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Vicky Nolan

Has Your Company Implemented a Problem Gambling Program?

15 December 2000

Although gaming operators--both land-based and Internet-based--may be sensitive to charges that their industry causes terrible problems for people, there are some who say that nearly every industry out there has some type of problem associated with it. Surprisingly enough though, even some responsible gaming advocates say that gambling isn't pure evil.

"No one is blaming or picking on the gaming industry," explained Elizabeth (Betty) George, CEO for the North American Training Institute (NATI). Instead, she acknowledged that the industry generates some very obvious benefits (such as job creation and paying taxes) as well as encouraging some problems, like problem or underage gambling. She added, "For a small number of individuals who gamble, gambling has nothing to do with entertainment and recreation. In a manner similar to alcoholism, approximately 1.3 percent of the adult population may develop an addiction." Plus, according to research from Harvard University Division on Addictions, youths are two-and-one-half to three times as likely as adults to develop gambling problems.

With this in mind, NATI has developed a number of responsible gaming programs that gaming and wagering corporations can implement as part of their staff training and development. Both "Red Flags and Referrals: Responsible Gaming Training"TM and "Underage Gambling: A Bad Bet for the Gaming Industry"TM are one-hour long CD-ROM PowerPoint, multimedia training kits that can be customized to reflect each corporation's philosophy, mission statement and business needs. "One size doesn't fit all," George explained.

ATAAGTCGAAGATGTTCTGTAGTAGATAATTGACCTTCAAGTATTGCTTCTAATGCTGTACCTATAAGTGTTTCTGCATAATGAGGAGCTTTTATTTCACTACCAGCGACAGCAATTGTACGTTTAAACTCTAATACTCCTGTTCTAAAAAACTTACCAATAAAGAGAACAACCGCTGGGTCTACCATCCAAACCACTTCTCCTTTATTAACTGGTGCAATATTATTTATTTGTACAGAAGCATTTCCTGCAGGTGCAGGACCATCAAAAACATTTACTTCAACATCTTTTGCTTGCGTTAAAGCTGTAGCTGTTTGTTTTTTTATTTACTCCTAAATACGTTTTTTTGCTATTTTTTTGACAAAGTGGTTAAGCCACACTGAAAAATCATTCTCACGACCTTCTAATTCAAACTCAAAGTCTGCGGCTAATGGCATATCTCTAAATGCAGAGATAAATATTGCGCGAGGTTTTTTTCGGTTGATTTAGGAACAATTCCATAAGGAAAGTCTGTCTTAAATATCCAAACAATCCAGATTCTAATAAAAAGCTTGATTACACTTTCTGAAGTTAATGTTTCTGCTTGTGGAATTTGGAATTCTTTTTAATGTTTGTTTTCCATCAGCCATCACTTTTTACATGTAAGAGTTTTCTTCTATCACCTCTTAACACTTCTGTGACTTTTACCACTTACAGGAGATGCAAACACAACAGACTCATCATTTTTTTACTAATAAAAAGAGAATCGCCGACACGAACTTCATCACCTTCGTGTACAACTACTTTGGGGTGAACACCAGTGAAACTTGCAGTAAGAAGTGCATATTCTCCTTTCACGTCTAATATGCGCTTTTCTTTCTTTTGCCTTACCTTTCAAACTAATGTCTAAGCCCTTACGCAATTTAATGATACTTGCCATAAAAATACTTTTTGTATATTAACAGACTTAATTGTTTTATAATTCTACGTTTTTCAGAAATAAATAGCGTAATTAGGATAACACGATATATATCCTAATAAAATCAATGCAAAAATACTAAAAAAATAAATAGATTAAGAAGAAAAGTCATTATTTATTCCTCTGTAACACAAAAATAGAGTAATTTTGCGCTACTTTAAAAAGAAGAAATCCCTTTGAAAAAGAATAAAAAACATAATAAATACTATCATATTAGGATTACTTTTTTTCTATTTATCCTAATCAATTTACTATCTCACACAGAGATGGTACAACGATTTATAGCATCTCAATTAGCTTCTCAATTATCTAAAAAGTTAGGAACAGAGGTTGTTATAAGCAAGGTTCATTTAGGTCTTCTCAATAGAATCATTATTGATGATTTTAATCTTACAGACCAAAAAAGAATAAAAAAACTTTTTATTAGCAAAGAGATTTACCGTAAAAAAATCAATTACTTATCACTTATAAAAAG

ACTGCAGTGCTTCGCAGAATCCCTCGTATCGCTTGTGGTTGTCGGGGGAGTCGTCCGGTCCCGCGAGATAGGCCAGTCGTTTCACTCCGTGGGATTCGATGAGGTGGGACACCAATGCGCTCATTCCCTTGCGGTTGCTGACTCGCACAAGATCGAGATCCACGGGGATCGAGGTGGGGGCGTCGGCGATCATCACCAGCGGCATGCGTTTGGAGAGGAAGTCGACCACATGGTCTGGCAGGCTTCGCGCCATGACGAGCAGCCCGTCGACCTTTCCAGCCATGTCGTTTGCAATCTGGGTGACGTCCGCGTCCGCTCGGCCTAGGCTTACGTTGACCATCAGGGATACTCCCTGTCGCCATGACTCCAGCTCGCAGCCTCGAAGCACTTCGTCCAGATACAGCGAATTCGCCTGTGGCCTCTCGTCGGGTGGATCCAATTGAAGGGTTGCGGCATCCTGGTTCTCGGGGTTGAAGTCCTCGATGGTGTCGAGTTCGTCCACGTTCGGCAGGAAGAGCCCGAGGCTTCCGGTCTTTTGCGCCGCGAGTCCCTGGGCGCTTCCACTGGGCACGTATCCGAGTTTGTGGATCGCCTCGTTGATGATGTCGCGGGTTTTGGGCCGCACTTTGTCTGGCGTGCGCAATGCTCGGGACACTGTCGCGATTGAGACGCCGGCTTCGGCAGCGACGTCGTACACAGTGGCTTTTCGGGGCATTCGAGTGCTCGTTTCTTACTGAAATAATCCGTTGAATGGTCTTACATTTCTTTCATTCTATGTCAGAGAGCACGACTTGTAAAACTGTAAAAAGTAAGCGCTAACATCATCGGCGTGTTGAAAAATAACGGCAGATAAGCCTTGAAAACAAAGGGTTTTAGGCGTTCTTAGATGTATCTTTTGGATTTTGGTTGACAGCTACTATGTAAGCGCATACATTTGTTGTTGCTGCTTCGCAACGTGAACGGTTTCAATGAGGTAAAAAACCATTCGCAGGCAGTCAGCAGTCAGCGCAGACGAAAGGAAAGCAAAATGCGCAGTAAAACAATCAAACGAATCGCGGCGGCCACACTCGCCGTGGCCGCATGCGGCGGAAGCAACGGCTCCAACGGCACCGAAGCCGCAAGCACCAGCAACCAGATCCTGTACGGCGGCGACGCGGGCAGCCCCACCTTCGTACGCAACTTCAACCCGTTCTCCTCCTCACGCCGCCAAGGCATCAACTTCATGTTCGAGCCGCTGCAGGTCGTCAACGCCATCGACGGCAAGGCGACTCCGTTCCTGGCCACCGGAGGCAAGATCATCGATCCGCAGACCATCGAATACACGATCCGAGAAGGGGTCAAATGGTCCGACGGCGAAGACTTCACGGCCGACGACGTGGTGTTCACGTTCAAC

The Red Flags training kit enables any gaming and wagering corporation to immediately launch a responsible gaming training program using their own facilitator, while the Underage Gambling training kit enables these companies to immediately launch a responsible gaming underage training program, again using their own facilitator. Each kit costs $3,999.

The training kits open with an introductory message from that corporation's CEO or general manager explaining the company's desire to implement these new problem gambling tools. Additionally, the training material is adapted so that it reflects each company's specific desires and wishes. After all, George said, "no gaming and wagering company wants five thousand little junior Sigmund Freuds running around." Instead, the training program encourages employees to look at behaviors, keeping away from specifics that could be misinterpreted.

The material is already available in English, German, French, and Italian, while other languages can be easily added. The two kits have been extensively field-tested by the industry, and have also been independently accredited by the American Academy of Health Care Providers in the Addictive Disorders of Cambridge, Mass. Plus, the training kits won last year's "Best Ideas" award given out during Responsible Gaming Awareness Week.

According to George, companies that implement a problem gaming program will see a greater return on their bottom line as the public's perception of the company grows. After all, she said, the gaming and wagering industry--whether it's a state-lottery, Internet gaming site or whatever--is part of a larger community. She also stressed that implementing these programs allows the operators to be good corporate citizens.

Has Your Company Implemented a Problem Gambling Program? is republished from
Vicky Nolan
Vicky Nolan